HONG KONG/SHANGHAI (Reuters) - The makers of China’s fiery liquor baijiu, a pricey, potent drink that is a staple at state dinners, say it inspires poets and can even ward off dementia.
For investors in the largest baijiu makers Kweichow Moutai Co Ltd and Wuliangye Yibin Co Ltd, the appeal is more mundane: the companies paid out huge dividends and raised earnings forecasts when a slowing economy had prompted dozens of Chinese firms to issue profit warnings.
Demand for high-grade liquor at state banquets and premium pricing helped Moutai post an operating profit margin last year that was more than double that of tech giant Apple Inc, the world’s most valuable company, Thomson Reuters data shows.
Moutai is even a partner of the Chinese Olympic Committee, pushing out a commemorative brew for the London 2012 games.
But the stellar first-half results that these companies are expected to report this month — Moutai on Friday and Wuliangye on August 20 — may mark the high point if Beijing cracks down on lavish baijiu-drenched banquets.
Premier Wen Jiabao pledged in March to ban the use of public funds for luxury items including baijiu, which retails for about $300 per standard bottle and well into the thousands for rare, aged varieties.
“It really depends on how strongly the government would like to execute this policy,” said Melinda Zhang, a manager in the consumer and retail practice at the consultancy Booz & Co, who has studied the baijiu sector.
“In the long term, we see the China baijiu market keeping stable growth,” she added. “The demand is there. Consumption behavior of businesses and the government will not have significant change.”
At the five-star Okura Garden Hotel in Shanghai, a top banquet venue, the beverage manager, surnamed Liao, said baijiu sales had dropped more than 20 percent since March.
In Tianjin, a bustling port city near the capital Beijing, Moutai sales were down by as much as 50 percent over the past half year, the official China Daily reported in late July.
Some localities have introduced their own rules, like prohibitions on drinking at lunch, to improve the image of government officials. In Jiangsu province’s Siyang county, public expenditures on receptions had been cut by two-thirds, the Shanghai-based Oriental Morning Post reported.
The clamp-down on government profligacy, a hot-button issue in China where ordinary people sometimes associate officialdom with boozy banquets and corruption, comes ahead of the sensitive once-in-a-decade political transition later this year.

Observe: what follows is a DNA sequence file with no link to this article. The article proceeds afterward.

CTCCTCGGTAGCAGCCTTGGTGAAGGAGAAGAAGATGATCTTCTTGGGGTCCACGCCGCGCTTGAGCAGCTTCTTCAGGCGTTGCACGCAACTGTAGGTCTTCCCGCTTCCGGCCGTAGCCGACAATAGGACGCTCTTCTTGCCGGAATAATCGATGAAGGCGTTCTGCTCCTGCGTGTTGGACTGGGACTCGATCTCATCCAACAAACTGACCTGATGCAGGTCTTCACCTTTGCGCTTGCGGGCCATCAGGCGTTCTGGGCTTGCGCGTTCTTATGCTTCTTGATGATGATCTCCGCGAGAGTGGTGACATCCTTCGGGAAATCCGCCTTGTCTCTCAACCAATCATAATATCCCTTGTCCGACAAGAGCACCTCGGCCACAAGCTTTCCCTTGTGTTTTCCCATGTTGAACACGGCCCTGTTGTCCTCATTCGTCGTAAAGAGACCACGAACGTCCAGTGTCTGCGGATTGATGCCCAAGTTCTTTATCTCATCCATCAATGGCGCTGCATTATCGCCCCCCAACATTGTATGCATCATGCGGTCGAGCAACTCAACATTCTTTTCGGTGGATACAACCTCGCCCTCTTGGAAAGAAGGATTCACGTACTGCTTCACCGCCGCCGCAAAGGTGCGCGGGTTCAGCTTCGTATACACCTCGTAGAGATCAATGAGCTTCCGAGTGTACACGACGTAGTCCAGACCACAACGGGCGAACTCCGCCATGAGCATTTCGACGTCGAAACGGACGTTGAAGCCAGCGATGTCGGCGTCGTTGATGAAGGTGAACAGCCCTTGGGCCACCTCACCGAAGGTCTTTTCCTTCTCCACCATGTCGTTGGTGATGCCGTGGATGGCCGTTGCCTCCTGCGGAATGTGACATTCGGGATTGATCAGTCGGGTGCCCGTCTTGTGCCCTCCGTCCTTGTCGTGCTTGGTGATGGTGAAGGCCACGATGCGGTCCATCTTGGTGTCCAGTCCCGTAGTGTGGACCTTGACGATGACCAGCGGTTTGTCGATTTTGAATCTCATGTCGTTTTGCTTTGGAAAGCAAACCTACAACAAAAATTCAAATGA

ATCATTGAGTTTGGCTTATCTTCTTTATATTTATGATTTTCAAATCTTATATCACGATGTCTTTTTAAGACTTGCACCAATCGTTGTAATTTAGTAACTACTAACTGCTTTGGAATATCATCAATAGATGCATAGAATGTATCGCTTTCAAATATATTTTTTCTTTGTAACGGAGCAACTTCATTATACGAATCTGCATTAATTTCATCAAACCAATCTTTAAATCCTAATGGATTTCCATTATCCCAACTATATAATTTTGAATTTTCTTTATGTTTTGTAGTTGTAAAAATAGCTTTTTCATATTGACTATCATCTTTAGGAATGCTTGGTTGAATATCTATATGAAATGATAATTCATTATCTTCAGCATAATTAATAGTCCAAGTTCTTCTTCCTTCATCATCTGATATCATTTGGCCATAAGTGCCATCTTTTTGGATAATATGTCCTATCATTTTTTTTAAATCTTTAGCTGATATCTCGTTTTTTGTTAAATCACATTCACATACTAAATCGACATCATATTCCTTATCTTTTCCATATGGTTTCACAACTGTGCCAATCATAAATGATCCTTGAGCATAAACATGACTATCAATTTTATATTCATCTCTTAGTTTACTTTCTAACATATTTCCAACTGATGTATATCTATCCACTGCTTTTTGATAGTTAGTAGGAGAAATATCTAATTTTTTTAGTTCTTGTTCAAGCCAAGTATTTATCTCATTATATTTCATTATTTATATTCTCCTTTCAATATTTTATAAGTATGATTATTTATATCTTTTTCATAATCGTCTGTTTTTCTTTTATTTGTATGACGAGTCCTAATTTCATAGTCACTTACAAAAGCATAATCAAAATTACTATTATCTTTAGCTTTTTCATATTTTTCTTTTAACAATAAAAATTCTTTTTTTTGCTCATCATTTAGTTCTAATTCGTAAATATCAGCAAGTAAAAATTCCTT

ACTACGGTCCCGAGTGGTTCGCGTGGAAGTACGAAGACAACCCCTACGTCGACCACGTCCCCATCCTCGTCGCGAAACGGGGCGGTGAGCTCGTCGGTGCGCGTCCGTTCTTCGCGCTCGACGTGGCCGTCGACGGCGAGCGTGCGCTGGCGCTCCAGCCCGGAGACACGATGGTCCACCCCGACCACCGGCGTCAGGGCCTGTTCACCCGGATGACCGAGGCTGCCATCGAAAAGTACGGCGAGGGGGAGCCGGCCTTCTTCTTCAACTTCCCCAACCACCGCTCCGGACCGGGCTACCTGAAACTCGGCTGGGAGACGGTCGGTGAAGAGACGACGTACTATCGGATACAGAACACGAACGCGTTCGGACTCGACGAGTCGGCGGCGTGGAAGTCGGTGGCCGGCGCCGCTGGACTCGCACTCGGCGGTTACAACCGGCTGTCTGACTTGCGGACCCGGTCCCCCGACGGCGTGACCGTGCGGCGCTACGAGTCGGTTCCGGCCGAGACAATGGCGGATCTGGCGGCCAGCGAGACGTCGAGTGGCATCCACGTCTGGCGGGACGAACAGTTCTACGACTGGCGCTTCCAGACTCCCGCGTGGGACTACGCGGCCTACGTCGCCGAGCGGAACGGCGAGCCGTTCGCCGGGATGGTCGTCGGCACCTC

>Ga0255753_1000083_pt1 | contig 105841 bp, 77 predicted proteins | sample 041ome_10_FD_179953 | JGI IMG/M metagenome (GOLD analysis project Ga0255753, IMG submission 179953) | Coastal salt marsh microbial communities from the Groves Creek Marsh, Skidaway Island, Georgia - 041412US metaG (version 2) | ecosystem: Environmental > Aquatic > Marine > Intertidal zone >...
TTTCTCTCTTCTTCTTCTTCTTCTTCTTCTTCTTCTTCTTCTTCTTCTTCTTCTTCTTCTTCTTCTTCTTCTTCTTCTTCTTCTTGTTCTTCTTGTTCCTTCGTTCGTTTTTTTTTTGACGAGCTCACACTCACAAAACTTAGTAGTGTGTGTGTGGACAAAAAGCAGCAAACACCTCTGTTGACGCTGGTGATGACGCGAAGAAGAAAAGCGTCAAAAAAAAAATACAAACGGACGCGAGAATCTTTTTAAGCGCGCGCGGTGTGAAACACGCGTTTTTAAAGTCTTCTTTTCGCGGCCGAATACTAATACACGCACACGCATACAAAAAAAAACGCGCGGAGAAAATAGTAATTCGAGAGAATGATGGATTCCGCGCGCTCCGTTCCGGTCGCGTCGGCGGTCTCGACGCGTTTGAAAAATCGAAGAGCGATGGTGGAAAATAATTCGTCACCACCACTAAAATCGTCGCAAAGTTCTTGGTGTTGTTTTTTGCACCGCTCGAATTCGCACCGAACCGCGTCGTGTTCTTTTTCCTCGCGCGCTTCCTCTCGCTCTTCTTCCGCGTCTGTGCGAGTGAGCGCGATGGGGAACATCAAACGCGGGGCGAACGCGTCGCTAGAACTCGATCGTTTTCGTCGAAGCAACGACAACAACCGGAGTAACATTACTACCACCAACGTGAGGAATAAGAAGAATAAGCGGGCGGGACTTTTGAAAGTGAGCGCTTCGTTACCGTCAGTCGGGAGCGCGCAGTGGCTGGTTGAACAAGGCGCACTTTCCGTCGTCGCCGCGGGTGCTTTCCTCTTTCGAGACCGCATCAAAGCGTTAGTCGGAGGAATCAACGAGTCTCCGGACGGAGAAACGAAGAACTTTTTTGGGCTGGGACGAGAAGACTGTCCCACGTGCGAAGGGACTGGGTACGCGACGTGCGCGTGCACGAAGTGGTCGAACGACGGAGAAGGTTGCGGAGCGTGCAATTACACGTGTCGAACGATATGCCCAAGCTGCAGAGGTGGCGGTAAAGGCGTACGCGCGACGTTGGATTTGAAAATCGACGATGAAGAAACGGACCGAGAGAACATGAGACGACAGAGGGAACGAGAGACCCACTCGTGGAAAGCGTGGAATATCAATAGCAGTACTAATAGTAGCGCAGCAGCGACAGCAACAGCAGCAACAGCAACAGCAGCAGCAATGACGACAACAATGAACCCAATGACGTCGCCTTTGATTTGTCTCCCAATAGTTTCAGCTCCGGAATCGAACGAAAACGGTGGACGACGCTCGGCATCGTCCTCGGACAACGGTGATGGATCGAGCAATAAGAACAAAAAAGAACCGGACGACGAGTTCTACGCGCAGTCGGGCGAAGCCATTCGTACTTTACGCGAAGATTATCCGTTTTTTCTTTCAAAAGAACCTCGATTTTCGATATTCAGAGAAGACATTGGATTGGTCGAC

Yet fund managers and sell-side analysts have remained almost uniform in their bullishness on Moutai and Wuliangye, in part premised on the companies’ ambitious earnings guidance. Wuliangye is predicting a 51 percent jump in first-half profit.
Of the 22 analysts tracking Wuliangye, 21 rate it a ‘strong buy’ or ‘buy,’ according to Thomson Reuters StarMine. For Moutai, 17 of 18 have a ‘buy’ or ‘strong buy’ rating.
While onshore Chinese stock markets have tanked 33 percent over 2010 and 2011, Moutai has been a standout outperformer, surging 25 percent. Wuliangye rose a more modest 3.6 percent.
In 2012 so far, Shanghai-listed Moutai is up 35 percent, while Shenzhen-listed Wuliangye is up 14.2 percent. This compares with a 2.8 percent gain in the CSI300 Index of the top Shanghai and Shenzhen listings.
“In the awful (stock) market conditions of the last two-and-a-half years, the outperformance of baijiu stocks has got to do with their earnings visibility,” said Cao Xuefeng, head of research at Huaxi Securities in Chengdu. “Growth for the sector will stay high, but rates of growth will slow down.”
Moutai and Wuliangye currently trade at 16.6 and 13.2 times their respective forward 12-month earnings, at the low end among shares of companies classified as “consumer staples” in China.
Wuliangye did not respond to repeated interview requests and Moutai declined to comment for this story.
Baijiu, which translates to “white spirits,” traces its roots back centuries and is made from a mixture of grains including rice, wheat and corn. It packs a punch similar to vodka, with an alcohol content typically above 50 percent, and is normally downed fast and neat in tiny shots.